But now, the heater is blowing only luke warm air even at the highest ‘HI’ setting on the dial. Engine temperature is coming up properly and always sits at the middle. I just came back from a 1 hr drive, but still it blows luke warm air.

I’ve recently flushed the antifreeze with genuine audi coolant and really don’t think it's a clogged heater core because it was fine till some 7 months ago. Can this be caused by a temperature sensor reading bit off? I am not sure how the system does the calculation or how many sensors are used for it. I have changed the IAT(Bosch) and ECT(Genuine Audi) sensors couple of months ago. I did the on board diagnostic for the HVAC and below are the values I got; Can somebody confirm whether these sensors values are looking normal or not?

1 System malfunction - displayed as a...

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TIME: 5.05.2012
author: asexccur

No air blowing out of the vents in my house! Is my HVAC unit hosed.

My heat pump / air conditioning unit (HVAC?) is not blowing in my house.. We went into the attic, installed the new part in 5.

Common HVAC Problems, Heat pump blowing cold air, Not heating.

The heat pump really is blowing cold air. 2. The customer just thinks it is blowing cold air.. It is still warmer than the house so it is still putting heat into the house.

Home Tips : Heat Pump Troubleshooting & Repairs

(Note that a heat pump may go into a defrost mode. temporarily output cold air. Also be aware that the heat pump will have to work. by thermal expansion or by air blowing.

HVAC System blowing cool air...? - Yahoo! Answers

... heat pump is having issues.. This past winter when the heat was on there would be cool (Not cold) air blowing. hot air into the house, not. the heat pump to work.

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Brigadier General

Drives: 128i convertible

Join Date: Apr 2009

Location: Lexington, SC


What you say may be true for your car. But on my e88, if I put the top down in cool weather, I get nice warm air out of the vents on the dash. It has a special mode for top down. I haven't really paid that much attention to how it works with the top up since it heats up pretty quickly - a lot quicker than my 2006 Suzuki SUV.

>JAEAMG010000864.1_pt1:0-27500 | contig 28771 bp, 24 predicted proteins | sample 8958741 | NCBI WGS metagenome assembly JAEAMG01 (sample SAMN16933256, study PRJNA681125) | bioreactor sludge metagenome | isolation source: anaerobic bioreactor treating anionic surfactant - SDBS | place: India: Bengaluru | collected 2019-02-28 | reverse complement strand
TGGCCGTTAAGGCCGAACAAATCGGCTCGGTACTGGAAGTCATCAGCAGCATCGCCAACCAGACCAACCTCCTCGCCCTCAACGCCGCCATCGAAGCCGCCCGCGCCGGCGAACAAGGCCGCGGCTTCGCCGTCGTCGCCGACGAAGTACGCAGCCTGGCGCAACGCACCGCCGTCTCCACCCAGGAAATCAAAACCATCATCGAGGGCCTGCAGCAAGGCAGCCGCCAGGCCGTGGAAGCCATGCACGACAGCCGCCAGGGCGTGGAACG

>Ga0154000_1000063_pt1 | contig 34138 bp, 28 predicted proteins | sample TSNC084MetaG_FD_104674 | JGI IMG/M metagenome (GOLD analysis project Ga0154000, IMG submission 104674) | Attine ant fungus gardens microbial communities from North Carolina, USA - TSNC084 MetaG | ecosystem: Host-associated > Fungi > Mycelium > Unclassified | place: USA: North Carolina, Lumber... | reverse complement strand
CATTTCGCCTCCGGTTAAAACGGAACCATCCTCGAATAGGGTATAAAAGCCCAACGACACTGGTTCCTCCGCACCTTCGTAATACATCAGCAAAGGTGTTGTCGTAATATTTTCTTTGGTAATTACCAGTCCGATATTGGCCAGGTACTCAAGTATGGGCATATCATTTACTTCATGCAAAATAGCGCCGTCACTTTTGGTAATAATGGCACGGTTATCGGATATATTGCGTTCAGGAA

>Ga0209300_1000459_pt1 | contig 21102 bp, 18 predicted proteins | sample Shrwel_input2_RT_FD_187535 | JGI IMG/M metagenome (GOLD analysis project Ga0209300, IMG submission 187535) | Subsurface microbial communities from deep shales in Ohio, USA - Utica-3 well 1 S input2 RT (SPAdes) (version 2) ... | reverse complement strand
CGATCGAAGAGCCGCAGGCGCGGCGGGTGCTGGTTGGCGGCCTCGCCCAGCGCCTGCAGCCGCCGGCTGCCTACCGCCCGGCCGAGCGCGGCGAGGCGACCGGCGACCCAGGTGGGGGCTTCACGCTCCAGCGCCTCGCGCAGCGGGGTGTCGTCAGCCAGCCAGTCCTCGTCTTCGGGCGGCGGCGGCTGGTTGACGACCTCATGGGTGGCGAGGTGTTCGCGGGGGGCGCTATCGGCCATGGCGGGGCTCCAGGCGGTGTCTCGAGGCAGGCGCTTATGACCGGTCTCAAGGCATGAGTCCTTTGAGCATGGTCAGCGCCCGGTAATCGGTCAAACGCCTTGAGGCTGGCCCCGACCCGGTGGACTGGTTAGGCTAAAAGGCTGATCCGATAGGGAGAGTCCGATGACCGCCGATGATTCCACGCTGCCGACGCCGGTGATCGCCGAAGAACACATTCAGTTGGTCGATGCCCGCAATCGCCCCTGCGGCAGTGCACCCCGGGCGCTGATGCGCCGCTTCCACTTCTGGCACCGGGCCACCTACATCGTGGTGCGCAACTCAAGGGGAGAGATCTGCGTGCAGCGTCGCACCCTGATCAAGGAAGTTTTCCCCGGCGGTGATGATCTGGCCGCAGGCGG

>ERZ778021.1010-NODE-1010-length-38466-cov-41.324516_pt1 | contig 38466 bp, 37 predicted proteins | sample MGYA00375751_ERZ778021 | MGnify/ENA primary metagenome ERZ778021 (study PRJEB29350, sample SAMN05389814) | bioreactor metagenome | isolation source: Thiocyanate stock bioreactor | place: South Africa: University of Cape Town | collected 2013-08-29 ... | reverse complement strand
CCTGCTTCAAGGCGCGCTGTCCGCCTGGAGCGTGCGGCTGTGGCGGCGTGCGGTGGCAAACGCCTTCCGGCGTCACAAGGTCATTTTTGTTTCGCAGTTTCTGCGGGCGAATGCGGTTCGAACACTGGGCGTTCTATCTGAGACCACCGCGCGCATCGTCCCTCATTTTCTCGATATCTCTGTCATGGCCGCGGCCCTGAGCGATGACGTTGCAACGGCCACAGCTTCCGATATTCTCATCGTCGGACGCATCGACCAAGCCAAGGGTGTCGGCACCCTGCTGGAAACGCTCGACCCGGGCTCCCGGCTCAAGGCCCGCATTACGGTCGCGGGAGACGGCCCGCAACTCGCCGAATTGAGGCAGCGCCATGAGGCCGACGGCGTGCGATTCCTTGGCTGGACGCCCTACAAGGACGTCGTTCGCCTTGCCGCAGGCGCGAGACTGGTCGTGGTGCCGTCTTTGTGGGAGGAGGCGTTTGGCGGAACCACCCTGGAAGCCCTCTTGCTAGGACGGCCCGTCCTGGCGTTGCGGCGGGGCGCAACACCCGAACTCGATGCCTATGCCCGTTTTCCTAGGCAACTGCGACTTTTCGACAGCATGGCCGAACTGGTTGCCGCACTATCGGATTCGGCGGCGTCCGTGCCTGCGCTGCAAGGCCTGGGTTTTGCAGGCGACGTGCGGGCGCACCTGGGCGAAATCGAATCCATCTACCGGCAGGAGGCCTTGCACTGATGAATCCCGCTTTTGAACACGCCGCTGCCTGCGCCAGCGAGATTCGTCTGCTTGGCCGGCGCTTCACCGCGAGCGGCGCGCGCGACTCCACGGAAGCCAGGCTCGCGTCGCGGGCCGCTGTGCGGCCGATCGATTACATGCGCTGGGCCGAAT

If mine was under warranty and I didn't like the way it was working I'd take it in. We have pretty complex cars and with complexity comes opportunities for issues. My wife is very quick to complain about a lack of heat in the winter, however, and also drives a e88 without complaint. So I think our heaters work pretty well.

I leave my temp about 72 degrees summer and winter. Occasionally I turn it up or down a few degrees to cause the system to blow out different...

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Hi Gents,

I have a 320i 2.2 and the coolant tank cracked right after I bought the car and went for a 150 miles trip. AA brought me back. I put a genuine new expansion tank in and bled the system but I still have no hot air inside the car. The two pipes coming from/to the heater valve are not hot at all. Only warmish. As soon as I squeeze the top pipe (that goes into the rad) I will have warm air inside (not hot) but a minute later it blows cold again. The third pipe which goes to the expansion tank from the heater matrix is cold.
The coolant circulation is fine, it is continuous, on the small hole in the tank the coolant is pissing. The coolant temperature is 85-90 Celsius Degree (checking in the hidden menu) and never overheats.
I changed the heater valve first but the problem is still there. Is it possible that I still have an airlock in the heater matrix? Or is it something else like a head-gasket problem.
Thanks for any...

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According to the United States Energy Information Administration's Residential Energy Consumption Survey (or RECS), the average American single family residence expends approximately 48% of its total energy costs on heating and cooling of the home. While this is down from an estimated 57% of total electricity usage in the early 1990s, thanks to better insulation and more energy efficient HVAC systems, it is still a substantial use of energy, and thus a major part of the annual expenses a family incurs simply by living their lives.